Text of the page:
An Update: PUC Smart Meter Report Raises More Questions than Answers

For the better part of this year I have reported on numerous meetings and hearings on the accuracy of Pacific Gas & Electric’s Statewide rollout of “Smartmeters” and, for some, the resulting bills that, in my opinion, simply defied logic.  

Just a week ago I received my own notice from PG&E that I had long dreaded; I would be getting my “own” meter upgraded to a “Smartmeter” within a few weeks (I reside in the Sierra Foothills near Grass Valley, CA). Immediately I recalled my reporting and what a nightmare the “Smartmeters” had caused for many. I wondered what the status of the use and billing problems were. Had they been resolved?

Surely they have!

Well, …….

Senator to call Structure Group to Legislative Hearing

SACRAMENTO – Senator Dean Florez today attended the California Public Utilities Commission (PUC) meeting in San Francisco where the Structure Group released it’s much anticipated study of Pacific Gas and Electric’s (PG&E) smart meter program.  The study was commissioned by the PUC following numerous complaints of inaccurate billing following smart meter installation.

“I believe this report raises more questions than answers.  I was especially surprised at the limited number of customer complaints that were reviewed.  I’m also concerned that there were no industry standard established prior to smart meters being placed on residents’ homes,” said Florez



“I think it is key that we take the time now to have an extensive and detailed hearing on Structure’s work product.  So far what is missing from the report is any sense that this was a true ‘investigation’ as opposed to a review of PG&E’s smart meters.”

“I plan to convene a hearing soon and possibly assemble a panel of experts to ensure that what is being reported by Structure meets the standard of inquiry expected by ratepayers.  But bottom line, I’m not satisfied with what I have learned so far about what has been presented by the PUC and Structure at this point,” stated Florez

Hopefully, I will not need to call my own elected official after I get my next “envelope” from PG&E. I will be watching the mailbox for each new bill for the next few months. You might want to consider doing the same.

2 thoughts on “An Update: PUC Smart Meter Report Raises More Questions than Answers”

  1. As a former California Public Utilities Commissioner (1999-2004), I would like to offer a few thoughts about smart meters.

    “Smart” meters are devices that can remotely report electricity and gas usage readings as often as hourly to utilities without the need for human meter readers.  The justifications offered by proponents are twofold.  First, it is claimed that utilities can control electricity usage by sharply raising rates during hours of high system demand, thus discouraging consumption and reducing the need for additional generation capacity.  Second, customers can supposedly benefit by moving their usage to hours when demand and prices are low.

    While most residential customers are skeptical, this analysis has tremendous appeal to energy producers and market-oriented economists and regulators, the same folks who brought us the electrical deregulation catastrophe in 2000-2001.  What is almost never part of the public discussion is the real motivation of smart meter proponents.  

    Utilities make their money in two ways: they are reimbursed through rates for their reasonably-incurred costs of providing service, such as paying their workers; and they are fully repaid plus  a “reasonable” rate of return for long-term capital investments in their systems (“rate base”).  Only the second adds to corporate profit, the bottom line.  Replacing functioning existing meters, which have already been partially or fully amortized and have a low rate base, with expensive new ones provides a guaranteed stream of profits for decades to come.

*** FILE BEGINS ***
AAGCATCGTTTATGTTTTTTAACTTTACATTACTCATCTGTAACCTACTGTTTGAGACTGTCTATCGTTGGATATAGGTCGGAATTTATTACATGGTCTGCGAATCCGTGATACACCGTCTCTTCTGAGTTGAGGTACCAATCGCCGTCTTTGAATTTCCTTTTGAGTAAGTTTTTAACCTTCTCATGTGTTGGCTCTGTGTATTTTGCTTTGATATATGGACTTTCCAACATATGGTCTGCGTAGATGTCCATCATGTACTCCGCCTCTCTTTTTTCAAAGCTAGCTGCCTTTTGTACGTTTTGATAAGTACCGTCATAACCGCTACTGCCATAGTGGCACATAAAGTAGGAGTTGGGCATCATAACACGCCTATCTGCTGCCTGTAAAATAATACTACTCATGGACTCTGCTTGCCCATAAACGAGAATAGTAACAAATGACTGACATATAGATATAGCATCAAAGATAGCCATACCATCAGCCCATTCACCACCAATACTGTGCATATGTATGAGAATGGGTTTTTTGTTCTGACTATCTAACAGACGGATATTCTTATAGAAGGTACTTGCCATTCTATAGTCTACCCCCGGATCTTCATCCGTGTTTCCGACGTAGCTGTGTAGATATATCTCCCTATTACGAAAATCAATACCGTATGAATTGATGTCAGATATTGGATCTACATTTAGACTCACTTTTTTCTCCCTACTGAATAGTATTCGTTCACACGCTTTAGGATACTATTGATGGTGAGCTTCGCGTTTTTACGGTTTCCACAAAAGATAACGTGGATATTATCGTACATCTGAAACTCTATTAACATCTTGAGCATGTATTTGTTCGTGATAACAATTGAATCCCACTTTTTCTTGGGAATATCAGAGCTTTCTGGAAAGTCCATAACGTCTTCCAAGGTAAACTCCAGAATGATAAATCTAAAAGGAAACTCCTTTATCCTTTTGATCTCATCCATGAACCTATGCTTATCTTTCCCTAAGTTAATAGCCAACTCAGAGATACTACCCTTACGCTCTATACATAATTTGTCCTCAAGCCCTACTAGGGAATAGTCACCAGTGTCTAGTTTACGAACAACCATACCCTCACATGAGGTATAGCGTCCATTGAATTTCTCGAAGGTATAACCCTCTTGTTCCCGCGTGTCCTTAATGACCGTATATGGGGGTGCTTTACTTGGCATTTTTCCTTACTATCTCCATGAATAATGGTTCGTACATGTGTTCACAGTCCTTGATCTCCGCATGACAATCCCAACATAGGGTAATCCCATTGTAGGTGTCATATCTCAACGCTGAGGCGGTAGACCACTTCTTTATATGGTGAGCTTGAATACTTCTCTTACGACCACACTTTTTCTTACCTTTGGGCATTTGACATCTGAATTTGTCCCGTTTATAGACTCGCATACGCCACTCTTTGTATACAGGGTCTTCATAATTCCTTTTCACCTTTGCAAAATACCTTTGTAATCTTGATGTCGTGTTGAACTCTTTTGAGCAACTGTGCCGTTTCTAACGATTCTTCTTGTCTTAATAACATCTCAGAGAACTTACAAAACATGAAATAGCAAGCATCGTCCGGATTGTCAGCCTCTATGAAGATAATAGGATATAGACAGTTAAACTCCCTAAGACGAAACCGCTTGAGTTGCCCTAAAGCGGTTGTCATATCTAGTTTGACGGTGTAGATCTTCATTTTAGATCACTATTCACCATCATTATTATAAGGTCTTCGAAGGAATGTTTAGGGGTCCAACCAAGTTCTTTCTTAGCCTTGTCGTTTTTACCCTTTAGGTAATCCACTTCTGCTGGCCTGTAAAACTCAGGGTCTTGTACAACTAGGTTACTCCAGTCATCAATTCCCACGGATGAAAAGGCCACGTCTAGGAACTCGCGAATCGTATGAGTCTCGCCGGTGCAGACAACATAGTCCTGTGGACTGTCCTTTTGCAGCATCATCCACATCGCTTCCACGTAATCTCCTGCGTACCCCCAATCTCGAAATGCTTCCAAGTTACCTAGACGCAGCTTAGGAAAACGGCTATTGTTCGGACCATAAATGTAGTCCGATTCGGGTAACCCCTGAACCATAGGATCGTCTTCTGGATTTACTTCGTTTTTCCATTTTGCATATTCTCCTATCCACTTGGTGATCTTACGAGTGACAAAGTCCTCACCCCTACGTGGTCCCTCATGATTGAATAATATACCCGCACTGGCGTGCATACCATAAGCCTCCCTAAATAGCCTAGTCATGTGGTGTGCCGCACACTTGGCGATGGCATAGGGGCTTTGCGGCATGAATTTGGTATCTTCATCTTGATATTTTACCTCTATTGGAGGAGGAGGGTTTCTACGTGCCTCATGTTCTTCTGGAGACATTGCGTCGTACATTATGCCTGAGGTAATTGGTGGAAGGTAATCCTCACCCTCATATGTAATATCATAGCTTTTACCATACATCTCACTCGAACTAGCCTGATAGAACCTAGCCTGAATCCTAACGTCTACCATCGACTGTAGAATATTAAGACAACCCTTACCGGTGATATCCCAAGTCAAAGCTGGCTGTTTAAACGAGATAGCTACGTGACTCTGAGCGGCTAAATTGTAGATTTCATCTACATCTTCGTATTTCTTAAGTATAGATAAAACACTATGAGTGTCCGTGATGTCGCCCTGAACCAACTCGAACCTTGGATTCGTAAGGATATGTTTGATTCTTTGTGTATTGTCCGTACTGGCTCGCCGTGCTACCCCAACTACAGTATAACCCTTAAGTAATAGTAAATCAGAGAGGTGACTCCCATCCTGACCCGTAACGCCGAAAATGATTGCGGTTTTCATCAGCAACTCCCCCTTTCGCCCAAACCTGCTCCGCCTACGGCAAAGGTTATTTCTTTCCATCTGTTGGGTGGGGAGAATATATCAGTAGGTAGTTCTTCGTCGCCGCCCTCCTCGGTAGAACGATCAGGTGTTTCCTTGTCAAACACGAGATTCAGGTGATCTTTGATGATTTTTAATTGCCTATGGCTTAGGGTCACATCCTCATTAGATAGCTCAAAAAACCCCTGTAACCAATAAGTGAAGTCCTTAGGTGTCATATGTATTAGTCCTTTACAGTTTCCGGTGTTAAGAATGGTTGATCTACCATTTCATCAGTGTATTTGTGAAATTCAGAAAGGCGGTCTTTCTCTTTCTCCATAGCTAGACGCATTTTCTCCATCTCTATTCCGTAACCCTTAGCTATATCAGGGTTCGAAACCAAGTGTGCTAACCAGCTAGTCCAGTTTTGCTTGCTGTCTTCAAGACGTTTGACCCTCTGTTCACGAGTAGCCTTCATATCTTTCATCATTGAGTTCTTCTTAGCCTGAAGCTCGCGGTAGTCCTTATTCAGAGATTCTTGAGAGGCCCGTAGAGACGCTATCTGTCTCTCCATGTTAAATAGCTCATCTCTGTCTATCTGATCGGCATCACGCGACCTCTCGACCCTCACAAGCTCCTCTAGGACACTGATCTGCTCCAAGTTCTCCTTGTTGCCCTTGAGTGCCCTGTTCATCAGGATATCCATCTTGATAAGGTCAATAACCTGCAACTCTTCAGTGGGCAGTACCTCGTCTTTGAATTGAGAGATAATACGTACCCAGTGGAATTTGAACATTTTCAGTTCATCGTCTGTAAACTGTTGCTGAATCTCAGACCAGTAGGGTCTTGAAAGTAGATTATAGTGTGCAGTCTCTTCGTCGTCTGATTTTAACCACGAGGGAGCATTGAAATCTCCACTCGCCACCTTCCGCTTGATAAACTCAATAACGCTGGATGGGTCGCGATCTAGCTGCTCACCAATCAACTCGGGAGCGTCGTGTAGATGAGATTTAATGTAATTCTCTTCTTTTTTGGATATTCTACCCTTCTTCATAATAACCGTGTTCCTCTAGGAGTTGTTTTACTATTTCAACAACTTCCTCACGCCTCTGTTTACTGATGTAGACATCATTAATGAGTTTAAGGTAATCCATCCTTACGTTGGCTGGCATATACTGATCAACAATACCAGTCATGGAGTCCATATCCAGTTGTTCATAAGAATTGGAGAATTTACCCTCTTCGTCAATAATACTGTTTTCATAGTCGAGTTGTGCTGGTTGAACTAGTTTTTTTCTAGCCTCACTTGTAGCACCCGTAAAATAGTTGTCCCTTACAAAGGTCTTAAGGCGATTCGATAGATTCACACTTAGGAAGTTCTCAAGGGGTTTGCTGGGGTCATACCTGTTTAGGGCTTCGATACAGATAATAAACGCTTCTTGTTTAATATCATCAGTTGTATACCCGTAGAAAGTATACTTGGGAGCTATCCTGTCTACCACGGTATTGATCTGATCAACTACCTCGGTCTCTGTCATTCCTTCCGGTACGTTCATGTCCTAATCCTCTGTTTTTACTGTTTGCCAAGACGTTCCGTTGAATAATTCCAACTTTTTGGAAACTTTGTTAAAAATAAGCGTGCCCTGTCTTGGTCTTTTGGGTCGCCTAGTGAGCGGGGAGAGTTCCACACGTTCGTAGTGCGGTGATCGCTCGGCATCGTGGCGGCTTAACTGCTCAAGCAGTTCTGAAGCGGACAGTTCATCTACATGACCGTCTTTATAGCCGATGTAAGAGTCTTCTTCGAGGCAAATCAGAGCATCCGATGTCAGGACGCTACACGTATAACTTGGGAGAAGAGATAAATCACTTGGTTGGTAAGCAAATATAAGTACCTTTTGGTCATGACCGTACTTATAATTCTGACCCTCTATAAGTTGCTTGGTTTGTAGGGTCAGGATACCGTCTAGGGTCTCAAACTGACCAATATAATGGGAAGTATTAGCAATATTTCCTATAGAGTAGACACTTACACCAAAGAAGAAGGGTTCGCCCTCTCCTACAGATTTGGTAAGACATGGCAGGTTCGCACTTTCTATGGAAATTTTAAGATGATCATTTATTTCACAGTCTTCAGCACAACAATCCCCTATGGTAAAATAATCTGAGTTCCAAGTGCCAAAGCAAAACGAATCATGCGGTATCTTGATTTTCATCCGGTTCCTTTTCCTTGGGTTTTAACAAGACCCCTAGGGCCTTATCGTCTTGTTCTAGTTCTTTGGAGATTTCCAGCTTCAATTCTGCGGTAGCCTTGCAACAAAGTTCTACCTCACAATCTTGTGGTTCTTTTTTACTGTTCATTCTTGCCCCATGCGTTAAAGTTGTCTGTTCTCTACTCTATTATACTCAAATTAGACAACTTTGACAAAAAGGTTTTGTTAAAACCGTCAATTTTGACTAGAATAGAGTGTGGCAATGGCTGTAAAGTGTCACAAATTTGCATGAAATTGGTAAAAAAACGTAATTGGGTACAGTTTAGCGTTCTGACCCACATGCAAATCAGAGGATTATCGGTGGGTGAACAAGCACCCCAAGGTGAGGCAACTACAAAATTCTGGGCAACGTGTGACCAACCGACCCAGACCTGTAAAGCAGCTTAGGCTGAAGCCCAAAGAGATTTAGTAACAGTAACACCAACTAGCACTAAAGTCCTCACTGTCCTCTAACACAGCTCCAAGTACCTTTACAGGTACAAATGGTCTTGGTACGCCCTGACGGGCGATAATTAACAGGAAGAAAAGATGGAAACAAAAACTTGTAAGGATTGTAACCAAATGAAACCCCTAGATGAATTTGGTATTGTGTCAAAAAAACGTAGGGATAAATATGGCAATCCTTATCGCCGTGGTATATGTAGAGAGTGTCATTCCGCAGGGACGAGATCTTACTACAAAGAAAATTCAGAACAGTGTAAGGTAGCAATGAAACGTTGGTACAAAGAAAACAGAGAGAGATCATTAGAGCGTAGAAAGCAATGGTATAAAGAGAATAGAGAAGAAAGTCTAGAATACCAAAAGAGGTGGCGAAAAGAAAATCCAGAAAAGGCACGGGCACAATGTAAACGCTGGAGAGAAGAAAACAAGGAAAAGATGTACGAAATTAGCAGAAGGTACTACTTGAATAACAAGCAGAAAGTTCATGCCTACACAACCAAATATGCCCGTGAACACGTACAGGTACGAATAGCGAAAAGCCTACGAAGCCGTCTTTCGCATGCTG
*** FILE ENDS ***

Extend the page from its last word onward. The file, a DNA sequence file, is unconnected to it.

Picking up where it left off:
For example, Southern California Gas Company’s new meters, recently approved by the PUC, add over $1 billion to rate base and will bring shareholders hundreds of millions of dollars in profits over the next 26 years, even if they don’t work as advertised or become technologically obsolete during that time.  As 1000 union jobs are eliminated in Southern California, customers will lose the safety-related services provided by human meter readers, even though there is no net cost savings from the new technology.

    Most residential and small business consumers cannot afford the expensive systems that would enable them to automatically control their consumption in response to hourly price changes.  The winners here will be large industrial and commercial consumers and perhaps some very wealthy homeowners.  Even if non-time-of-use rates are maintained as an option for small consumers, they will go up as large consumers escape regulation that apportions utility system costs among classes of consumers.  In fact, this outcome has always been a central goal of deregulation.

    Despite opposition from consumer advocates, Schwarzenegger’s PUC has enthusiastically rubber-stamped every smart meter project that has come before it.  Whoever is elected Governor in November will be able immediately to appoint a majority of this powerful commission.  Progressives need to make sure that the issue becomes part of the election debate.

    [Full disclosure: I represent Utility Workers Union of America, Local 132 in its opposition to smart gas meters at the PUC; and I am President of the Board of The Utility Reform Network (TURN), which is leading the campaign to disclose the failings of PG&E’s smart meters.  I am also the Democratic candidate in California’s 65th Assembly District.]

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